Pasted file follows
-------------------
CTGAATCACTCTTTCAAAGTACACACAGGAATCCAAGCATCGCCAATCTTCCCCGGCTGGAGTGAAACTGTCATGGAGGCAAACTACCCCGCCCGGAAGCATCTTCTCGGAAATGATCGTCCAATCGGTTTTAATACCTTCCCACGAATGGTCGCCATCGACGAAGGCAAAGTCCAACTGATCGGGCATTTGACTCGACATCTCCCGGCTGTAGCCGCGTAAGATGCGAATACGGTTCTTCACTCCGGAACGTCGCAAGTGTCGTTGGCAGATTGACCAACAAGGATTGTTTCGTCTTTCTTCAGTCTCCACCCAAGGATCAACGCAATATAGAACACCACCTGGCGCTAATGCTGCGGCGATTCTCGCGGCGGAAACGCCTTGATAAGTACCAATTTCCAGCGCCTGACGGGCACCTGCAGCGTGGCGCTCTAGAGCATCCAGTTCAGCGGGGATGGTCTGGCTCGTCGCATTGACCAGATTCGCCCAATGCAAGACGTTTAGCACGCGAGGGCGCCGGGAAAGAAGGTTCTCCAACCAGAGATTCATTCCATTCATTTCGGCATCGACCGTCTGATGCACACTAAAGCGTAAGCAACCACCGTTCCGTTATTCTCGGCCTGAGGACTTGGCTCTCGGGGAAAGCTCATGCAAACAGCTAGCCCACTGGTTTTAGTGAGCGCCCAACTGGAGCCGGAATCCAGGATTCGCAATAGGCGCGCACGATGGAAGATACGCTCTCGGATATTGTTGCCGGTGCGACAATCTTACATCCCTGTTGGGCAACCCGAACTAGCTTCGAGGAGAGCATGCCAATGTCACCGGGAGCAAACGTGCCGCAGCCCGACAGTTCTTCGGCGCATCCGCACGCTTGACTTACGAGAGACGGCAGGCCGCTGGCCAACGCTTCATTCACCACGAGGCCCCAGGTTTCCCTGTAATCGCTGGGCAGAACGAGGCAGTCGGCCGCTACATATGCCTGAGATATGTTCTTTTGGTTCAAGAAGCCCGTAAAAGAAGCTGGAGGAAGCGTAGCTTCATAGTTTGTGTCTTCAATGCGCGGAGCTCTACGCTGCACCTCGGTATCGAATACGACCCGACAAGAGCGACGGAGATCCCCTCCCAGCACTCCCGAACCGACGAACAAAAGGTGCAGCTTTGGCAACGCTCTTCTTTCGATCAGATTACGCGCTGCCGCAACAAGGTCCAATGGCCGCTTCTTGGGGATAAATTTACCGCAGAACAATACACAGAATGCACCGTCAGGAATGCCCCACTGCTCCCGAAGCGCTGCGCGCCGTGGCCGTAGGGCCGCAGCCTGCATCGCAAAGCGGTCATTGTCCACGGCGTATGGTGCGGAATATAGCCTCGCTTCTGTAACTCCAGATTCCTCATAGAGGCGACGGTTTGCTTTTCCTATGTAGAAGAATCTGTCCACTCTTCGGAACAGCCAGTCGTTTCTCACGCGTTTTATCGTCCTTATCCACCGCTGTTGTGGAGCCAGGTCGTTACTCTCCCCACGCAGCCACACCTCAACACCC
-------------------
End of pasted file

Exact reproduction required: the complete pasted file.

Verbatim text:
CTGAATCACTCTTTCAAAGTACACACAGGAATCCAAGCATCGCCAATCTTCCCCGGCTGGAGTGAAACTGTCATGGAGGCAAACTACCCCGCCCGGAAGCATCTTCTCGGAAATGATCGTCCAATCGGTTTTAATACCTTCCCACGAATGGTCGCCATCGACGAAGGCAAAGTCCAACTGATCGGGCATTTGACTCGACATCTCCCGGCTGTAGCCGCGTAAGATGCGAATACGGTTCTTCACTCCGGAACGTCGCAAGTGTCGTTGGCAGATTGACCAACAAGGATTGTTTCGTCTTTCTTCAGTCTCCACCCAAGGATCAACGCAATATAGAACACCACCTGGCGCTAATGCTGCGGCGATTCTCGCGGCGGAAACGCCTTGATAAGTACCAATTTCCAGCGCCTGACGGGCACCTGCAGCGTGGCGCTCTAGAGCATCCAGTTCAGCGGGGATGGTCTGGCTCGTCGCATTGACCAGATTCGCCCAATGCAAGACGTTTAGCACGCGAGGGCGCCGGGAAAGAAGGTTCTCCAACCAGAGATTCATTCCATTCATTTCGGCATCGACCGTCTGATGCACACTAAAGCGTAAGCAACCACCGTTCCGTTATTCTCGGCCTGAGGACTTGGCTCTCGGGGAAAGCTCATGCAAACAGCTAGCCCACTGGTTTTAGTGAGCGCCCAACTGGAGCCGGAATCCAGGATTCGCAATAGGCGCGCACGATGGAAGATACGCTCTCGGATATTGTTGCCGGTGCGACAATCTTACATCCCTGTTGGGCAACCCGAACTAGCTTCGAGGAGAGCATGCCAATGTCACCGGGAGCAAACGTGCCGCAGCCCGACAGTTCTTCGGCGCATCCGCACGCTTGACTTACGAGAGACGGCAGGCCGCTGGCCAACGCTTCATTCACCACGAGGCCCCAGGTTTCCCTGTAATCGCTGGGCAGAACGAGGCAGTCGGCCGCTACATATGCCTGAGATATGTTCTTTTGGTTCAAGAAGCCCGTAAAAGAAGCTGGAGGAAGCGTAGCTTCATAGTTTGTGTCTTCAATGCGCGGAGCTCTACGCTGCACCTCGGTATCGAATACGACCCGACAAGAGCGACGGAGATCCCCTCCCAGCACTCCCGAACCGACGAACAAAAGGTGCAGCTTTGGCAACGCTCTTCTTTCGATCAGATTACGCGCTGCCGCAACAAGGTCCAATGGCCGCTTCTTGGGGATAAATTTACCGCAGAACAATACACAGAATGCACCGTCAGGAATGCCCCACTGCTCCCGAAGCGCTGCGCGCCGTGGCCGTAGGGCCGCAGCCTGCATCGCAAAGCGGTCATTGTCCACGGCGTATGGTGCGGAATATAGCCTCGCTTCTGTAACTCCAGATTCCTCATAGAGGCGACGGTTTGCTTTTCCTATGTAGAAGAATCTGTCCACTCTTCGGAACAGCCAGTCGTTTCTCACGCGTTTTATCGTCCTTATCCACCGCTGTTGTGGAGCCAGGTCGTTACTCTCCCCACGCAGCCACACCTCAACACCC